Shockey discusses hazing in the NFL
Ten-year NFL veteran Jeremy Shockey gave his thoughts about the recent hazing controversy that’s come to light in Miami and his personal encounter with similar types of activities in the latest episode of The Peter Schrager Podcast .
As a New York Giants rookie in 2002, Shockey stood up to veteran linebacker Brandon Short, after being asked to recite his name, his school, his signing bonus, and the University of Miami fight song. Shockey refused to do so and a fight broke out. Shockey goes into great detail on this story and shares his thoughts on hazing in the NFL locker room and the culture rookies face.
“I’ve been to dinners where I’ve seen rookies spend $30,000,” he tells Schrager. “$30,000! When I was a rookie, I had to buy donuts every morning from Krispy Kreme. Every Saturday and every Friday, I bought coffee. No problem.”
“The bullying thing is a very common thing in the NFL,” says Shockey, who’s now an entrepreneur living in Miami. “But I never did it, personally. The Visanthe Shiancoe’s, the Eli Manning’s—I never did any of that to them.”
As a veteran on the Giants, Saints, and Panthers, Shockey says he often would step in and put an end to hazing rituals when he thought they were going too far.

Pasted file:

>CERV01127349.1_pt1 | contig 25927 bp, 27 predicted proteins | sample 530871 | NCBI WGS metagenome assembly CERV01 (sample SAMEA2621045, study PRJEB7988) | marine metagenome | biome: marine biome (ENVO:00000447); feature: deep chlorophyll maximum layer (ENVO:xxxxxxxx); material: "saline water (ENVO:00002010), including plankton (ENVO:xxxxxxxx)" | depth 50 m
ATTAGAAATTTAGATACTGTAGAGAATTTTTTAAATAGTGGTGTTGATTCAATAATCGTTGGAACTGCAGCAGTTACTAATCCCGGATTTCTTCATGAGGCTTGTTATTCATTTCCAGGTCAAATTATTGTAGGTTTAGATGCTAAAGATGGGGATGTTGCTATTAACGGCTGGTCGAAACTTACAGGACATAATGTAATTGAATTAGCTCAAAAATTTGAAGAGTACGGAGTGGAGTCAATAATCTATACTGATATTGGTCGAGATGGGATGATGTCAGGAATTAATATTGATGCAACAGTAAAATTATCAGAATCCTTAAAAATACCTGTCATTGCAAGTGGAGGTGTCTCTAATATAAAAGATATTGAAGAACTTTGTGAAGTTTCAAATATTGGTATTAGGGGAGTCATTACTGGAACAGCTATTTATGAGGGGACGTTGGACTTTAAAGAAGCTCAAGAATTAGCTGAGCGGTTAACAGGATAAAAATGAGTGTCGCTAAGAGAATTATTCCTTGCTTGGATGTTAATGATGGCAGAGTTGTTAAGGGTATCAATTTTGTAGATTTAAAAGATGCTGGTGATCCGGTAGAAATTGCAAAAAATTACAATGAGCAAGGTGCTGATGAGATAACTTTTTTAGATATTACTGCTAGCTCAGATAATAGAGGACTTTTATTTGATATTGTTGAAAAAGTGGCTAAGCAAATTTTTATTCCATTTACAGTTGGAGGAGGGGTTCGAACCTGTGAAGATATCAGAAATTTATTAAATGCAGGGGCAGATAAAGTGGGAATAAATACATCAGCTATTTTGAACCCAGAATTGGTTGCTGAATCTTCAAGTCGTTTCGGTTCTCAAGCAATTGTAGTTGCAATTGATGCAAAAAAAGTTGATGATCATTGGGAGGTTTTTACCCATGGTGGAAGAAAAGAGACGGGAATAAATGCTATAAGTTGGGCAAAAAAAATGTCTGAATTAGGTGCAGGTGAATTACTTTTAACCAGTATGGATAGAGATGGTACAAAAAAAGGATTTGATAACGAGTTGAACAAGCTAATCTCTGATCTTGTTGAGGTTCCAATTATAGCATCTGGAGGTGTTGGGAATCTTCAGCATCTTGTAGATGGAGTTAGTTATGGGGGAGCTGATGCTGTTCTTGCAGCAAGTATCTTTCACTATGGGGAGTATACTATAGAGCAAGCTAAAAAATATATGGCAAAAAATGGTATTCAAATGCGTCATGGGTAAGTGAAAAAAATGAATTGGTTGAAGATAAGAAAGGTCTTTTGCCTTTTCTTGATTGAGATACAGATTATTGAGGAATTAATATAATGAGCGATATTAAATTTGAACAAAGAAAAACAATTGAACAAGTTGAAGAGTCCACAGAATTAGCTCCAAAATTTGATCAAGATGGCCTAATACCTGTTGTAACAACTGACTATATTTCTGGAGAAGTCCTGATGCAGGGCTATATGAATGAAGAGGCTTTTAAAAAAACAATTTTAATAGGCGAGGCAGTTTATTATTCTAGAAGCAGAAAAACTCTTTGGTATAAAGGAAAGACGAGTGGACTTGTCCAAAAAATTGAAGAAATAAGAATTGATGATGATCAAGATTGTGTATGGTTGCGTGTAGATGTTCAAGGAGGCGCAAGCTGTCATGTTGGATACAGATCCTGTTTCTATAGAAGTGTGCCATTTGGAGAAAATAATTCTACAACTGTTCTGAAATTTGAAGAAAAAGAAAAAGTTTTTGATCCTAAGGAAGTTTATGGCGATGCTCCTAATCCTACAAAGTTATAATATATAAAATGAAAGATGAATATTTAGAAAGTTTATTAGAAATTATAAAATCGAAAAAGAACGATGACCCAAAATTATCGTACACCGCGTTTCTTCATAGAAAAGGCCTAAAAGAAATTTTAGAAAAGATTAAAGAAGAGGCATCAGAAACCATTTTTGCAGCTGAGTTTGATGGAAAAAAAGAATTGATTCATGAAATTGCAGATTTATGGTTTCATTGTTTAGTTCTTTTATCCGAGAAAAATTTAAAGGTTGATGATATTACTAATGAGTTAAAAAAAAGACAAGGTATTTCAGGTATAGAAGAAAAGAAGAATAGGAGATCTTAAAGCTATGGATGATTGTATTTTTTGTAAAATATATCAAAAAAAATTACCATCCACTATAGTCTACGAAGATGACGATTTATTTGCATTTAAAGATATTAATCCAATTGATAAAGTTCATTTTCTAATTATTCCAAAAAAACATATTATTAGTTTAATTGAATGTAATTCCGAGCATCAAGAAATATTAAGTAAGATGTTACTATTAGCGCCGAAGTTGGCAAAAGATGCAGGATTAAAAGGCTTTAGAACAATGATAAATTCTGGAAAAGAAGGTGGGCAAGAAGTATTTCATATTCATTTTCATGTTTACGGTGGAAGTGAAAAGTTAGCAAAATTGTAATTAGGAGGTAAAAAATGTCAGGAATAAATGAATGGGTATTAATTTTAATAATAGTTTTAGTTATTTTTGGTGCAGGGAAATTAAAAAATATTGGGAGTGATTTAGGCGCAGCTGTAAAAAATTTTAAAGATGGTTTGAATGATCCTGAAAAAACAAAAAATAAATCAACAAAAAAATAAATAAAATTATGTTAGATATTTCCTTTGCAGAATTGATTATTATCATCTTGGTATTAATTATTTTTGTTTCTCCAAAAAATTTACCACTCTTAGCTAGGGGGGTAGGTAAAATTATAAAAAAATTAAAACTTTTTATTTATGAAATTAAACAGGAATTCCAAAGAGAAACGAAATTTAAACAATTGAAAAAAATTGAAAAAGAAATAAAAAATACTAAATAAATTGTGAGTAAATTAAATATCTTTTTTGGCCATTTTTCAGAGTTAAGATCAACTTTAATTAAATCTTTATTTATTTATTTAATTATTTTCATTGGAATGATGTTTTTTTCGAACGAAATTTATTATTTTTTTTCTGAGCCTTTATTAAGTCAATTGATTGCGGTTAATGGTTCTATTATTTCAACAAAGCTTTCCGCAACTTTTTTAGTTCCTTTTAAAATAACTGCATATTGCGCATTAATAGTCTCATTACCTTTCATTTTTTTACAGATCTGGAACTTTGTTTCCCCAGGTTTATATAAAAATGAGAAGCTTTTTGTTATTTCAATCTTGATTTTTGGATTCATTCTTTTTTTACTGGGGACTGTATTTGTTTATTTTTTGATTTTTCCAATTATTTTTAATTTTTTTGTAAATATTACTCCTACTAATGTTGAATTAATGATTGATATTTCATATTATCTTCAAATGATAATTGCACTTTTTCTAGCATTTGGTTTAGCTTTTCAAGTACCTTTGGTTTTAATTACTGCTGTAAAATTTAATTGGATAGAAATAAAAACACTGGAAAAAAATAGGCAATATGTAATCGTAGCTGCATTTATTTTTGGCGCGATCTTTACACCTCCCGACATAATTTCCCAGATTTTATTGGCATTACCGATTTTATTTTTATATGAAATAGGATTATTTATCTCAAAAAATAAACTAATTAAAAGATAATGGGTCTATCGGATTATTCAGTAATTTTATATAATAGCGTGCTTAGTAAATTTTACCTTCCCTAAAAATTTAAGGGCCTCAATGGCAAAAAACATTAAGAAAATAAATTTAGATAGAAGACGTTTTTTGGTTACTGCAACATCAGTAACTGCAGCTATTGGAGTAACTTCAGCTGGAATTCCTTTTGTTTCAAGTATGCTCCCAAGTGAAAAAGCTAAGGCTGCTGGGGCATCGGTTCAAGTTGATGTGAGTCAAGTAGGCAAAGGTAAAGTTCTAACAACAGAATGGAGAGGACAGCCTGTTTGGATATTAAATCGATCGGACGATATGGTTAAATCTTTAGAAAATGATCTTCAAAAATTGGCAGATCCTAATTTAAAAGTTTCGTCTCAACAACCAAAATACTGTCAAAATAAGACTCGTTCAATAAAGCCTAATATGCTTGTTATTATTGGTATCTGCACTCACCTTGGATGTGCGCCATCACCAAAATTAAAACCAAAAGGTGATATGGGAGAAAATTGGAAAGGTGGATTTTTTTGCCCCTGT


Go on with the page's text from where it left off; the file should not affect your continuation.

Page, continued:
“Several times, I’d say, ‘This guy is here to help us. This kid is young.’ I remember several times doing that. I wasn’t a person who ever picked on another person. I wouldn’t make them carry my pads. I could carry my own pads. I could pay for my own meal.”
Shockey also discusses the fallout of the Bountygate scandal, in which he’s now two years removed from being labeled a “snitch” by NFL Network analyst Warren Sapp.
“That word, ‘snitch’, makes my skin crawl. It was absurd,” Sapp says. “I think Warren regrets it, probably. But he’s in that realm of life where controversy, good or bad, is good for him. He’s a commentator. The least he could do is raise your hand up and say, ‘Maybe my source isn’t right. I apologize.’ A lot of people have that throne on TV and say things. They should be fined. There should be accountability there. Just like the players. Unfortunately, in the world we live in, there’s not.”
Lastly, Shockey tells Schrager that despite waking up with pain many mornings and suffering from frequent headaches, he has no regrets whatsoever about his NFL career.
“You can have a great pick on a stock or go with a couple women at the same time, but there’s no better feeling than winning a championship," Shockey said. "It’s just a great feeling. I know that sounds cheesy or whatever, but when you work so hard and all that hard work pays off—there’s no greater feeling.”